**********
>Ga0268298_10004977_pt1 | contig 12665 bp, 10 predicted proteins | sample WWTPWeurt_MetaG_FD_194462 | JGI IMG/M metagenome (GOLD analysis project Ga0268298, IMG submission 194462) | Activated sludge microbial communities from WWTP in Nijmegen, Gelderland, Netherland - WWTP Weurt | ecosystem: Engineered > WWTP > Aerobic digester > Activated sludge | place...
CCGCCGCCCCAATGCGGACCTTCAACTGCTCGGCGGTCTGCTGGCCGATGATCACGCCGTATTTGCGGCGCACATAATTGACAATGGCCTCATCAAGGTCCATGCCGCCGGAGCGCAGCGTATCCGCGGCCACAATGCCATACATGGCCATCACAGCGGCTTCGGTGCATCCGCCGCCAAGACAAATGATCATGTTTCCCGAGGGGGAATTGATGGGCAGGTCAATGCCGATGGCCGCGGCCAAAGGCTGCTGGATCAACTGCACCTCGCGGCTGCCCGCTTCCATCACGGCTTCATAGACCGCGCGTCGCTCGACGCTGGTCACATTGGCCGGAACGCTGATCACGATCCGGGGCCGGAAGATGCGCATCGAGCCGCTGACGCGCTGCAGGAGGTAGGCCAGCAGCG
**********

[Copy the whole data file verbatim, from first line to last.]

>Ga0268298_10004977_pt1 | contig 12665 bp, 10 predicted proteins | sample WWTPWeurt_MetaG_FD_194462 | JGI IMG/M metagenome (GOLD analysis project Ga0268298, IMG submission 194462) | Activated sludge microbial communities from WWTP in Nijmegen, Gelderland, Netherland - WWTP Weurt | ecosystem: Engineered > WWTP > Aerobic digester > Activated sludge | place...
CCGCCGCCCCAATGCGGACCTTCAACTGCTCGGCGGTCTGCTGGCCGATGATCACGCCGTATTTGCGGCGCACATAATTGACAATGGCCTCATCAAGGTCCATGCCGCCGGAGCGCAGCGTATCCGCGGCCACAATGCCATACATGGCCATCACAGCGGCTTCGGTGCATCCGCCGCCAAGACAAATGATCATGTTTCCCGAGGGGGAATTGATGGGCAGGTCAATGCCGATGGCCGCGGCCAAAGGCTGCTGGATCAACTGCACCTCGCGGCTGCCCGCTTCCATCACGGCTTCATAGACCGCGCGTCGCTCGACGCTGGTCACATTGGCCGGAACGCTGATCACGATCCGGGGCCGGAAGATGCGCATCGAGCCGCTGACGCGCTGCAGGAGGTAGGCCAGCAGCG